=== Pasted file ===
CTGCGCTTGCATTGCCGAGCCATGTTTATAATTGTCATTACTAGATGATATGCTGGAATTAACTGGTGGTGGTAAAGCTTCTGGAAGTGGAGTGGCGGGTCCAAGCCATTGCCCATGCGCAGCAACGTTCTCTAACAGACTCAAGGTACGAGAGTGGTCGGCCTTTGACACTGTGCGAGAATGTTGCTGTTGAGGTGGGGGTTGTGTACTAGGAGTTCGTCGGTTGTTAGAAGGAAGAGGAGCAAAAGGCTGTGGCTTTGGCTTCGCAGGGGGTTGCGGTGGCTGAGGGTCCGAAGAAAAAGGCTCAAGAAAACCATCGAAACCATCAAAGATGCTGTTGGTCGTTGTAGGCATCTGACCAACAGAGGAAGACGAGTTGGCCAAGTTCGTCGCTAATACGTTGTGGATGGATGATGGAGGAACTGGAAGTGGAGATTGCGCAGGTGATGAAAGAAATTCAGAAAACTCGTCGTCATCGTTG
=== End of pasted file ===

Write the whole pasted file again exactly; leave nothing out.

CTGCGCTTGCATTGCCGAGCCATGTTTATAATTGTCATTACTAGATGATATGCTGGAATTAACTGGTGGTGGTAAAGCTTCTGGAAGTGGAGTGGCGGGTCCAAGCCATTGCCCATGCGCAGCAACGTTCTCTAACAGACTCAAGGTACGAGAGTGGTCGGCCTTTGACACTGTGCGAGAATGTTGCTGTTGAGGTGGGGGTTGTGTACTAGGAGTTCGTCGGTTGTTAGAAGGAAGAGGAGCAAAAGGCTGTGGCTTTGGCTTCGCAGGGGGTTGCGGTGGCTGAGGGTCCGAAGAAAAAGGCTCAAGAAAACCATCGAAACCATCAAAGATGCTGTTGGTCGTTGTAGGCATCTGACCAACAGAGGAAGACGAGTTGGCCAAGTTCGTCGCTAATACGTTGTGGATGGATGATGGAGGAACTGGAAGTGGAGATTGCGCAGGTGATGAAAGAAATTCAGAAAACTCGTCGTCATCGTTG